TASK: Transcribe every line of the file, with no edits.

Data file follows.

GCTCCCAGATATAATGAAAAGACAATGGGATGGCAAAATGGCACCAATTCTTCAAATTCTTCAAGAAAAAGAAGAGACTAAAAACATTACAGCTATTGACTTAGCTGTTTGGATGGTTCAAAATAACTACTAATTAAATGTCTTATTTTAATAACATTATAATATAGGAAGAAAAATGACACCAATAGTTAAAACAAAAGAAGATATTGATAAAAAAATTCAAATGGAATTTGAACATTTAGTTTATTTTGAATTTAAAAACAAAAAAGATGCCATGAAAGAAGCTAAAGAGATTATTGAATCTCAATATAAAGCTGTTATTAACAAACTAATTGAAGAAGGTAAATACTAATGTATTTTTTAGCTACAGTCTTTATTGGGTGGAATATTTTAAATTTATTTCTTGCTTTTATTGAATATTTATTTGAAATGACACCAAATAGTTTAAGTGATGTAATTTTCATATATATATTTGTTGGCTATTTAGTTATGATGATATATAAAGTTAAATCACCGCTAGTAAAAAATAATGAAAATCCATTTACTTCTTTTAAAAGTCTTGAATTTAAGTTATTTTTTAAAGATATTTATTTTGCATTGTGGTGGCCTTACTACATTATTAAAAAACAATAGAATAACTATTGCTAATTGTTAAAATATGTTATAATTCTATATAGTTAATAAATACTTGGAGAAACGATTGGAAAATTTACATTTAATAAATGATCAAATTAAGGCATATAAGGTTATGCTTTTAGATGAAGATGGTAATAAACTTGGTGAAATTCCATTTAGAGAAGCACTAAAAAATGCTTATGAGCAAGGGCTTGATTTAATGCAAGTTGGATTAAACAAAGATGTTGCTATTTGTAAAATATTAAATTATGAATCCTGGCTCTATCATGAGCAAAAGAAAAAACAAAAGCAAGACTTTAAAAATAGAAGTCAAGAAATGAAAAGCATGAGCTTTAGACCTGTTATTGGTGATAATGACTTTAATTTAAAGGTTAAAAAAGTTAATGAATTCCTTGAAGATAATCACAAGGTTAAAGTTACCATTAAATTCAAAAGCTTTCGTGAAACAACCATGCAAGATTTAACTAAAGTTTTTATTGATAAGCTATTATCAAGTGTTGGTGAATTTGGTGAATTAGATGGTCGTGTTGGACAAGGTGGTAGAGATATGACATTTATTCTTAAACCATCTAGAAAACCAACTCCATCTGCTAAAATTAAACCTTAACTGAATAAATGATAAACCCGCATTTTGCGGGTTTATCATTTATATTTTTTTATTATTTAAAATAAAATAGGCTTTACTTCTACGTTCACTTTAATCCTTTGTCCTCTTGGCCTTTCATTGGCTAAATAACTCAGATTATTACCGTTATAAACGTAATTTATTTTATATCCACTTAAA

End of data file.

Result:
GCTCCCAGATATAATGAAAAGACAATGGGATGGCAAAATGGCACCAATTCTTCAAATTCTTCAAGAAAAAGAAGAGACTAAAAACATTACAGCTATTGACTTAGCTGTTTGGATGGTTCAAAATAACTACTAATTAAATGTCTTATTTTAATAACATTATAATATAGGAAGAAAAATGACACCAATAGTTAAAACAAAAGAAGATATTGATAAAAAAATTCAAATGGAATTTGAACATTTAGTTTATTTTGAATTTAAAAACAAAAAAGATGCCATGAAAGAAGCTAAAGAGATTATTGAATCTCAATATAAAGCTGTTATTAACAAACTAATTGAAGAAGGTAAATACTAATGTATTTTTTAGCTACAGTCTTTATTGGGTGGAATATTTTAAATTTATTTCTTGCTTTTATTGAATATTTATTTGAAATGACACCAAATAGTTTAAGTGATGTAATTTTCATATATATATTTGTTGGCTATTTAGTTATGATGATATATAAAGTTAAATCACCGCTAGTAAAAAATAATGAAAATCCATTTACTTCTTTTAAAAGTCTTGAATTTAAGTTATTTTTTAAAGATATTTATTTTGCATTGTGGTGGCCTTACTACATTATTAAAAAACAATAGAATAACTATTGCTAATTGTTAAAATATGTTATAATTCTATATAGTTAATAAATACTTGGAGAAACGATTGGAAAATTTACATTTAATAAATGATCAAATTAAGGCATATAAGGTTATGCTTTTAGATGAAGATGGTAATAAACTTGGTGAAATTCCATTTAGAGAAGCACTAAAAAATGCTTATGAGCAAGGGCTTGATTTAATGCAAGTTGGATTAAACAAAGATGTTGCTATTTGTAAAATATTAAATTATGAATCCTGGCTCTATCATGAGCAAAAGAAAAAACAAAAGCAAGACTTTAAAAATAGAAGTCAAGAAATGAAAAGCATGAGCTTTAGACCTGTTATTGGTGATAATGACTTTAATTTAAAGGTTAAAAAAGTTAATGAATTCCTTGAAGATAATCACAAGGTTAAAGTTACCATTAAATTCAAAAGCTTTCGTGAAACAACCATGCAAGATTTAACTAAAGTTTTTATTGATAAGCTATTATCAAGTGTTGGTGAATTTGGTGAATTAGATGGTCGTGTTGGACAAGGTGGTAGAGATATGACATTTATTCTTAAACCATCTAGAAAACCAACTCCATCTGCTAAAATTAAACCTTAACTGAATAAATGATAAACCCGCATTTTGCGGGTTTATCATTTATATTTTTTTATTATTTAAAATAAAATAGGCTTTACTTCTACGTTCACTTTAATCCTTTGTCCTCTTGGCCTTTCATTGGCTAAATAACTCAGATTATTACCGTTATAAACGTAATTTATTTTATATCCACTTAAA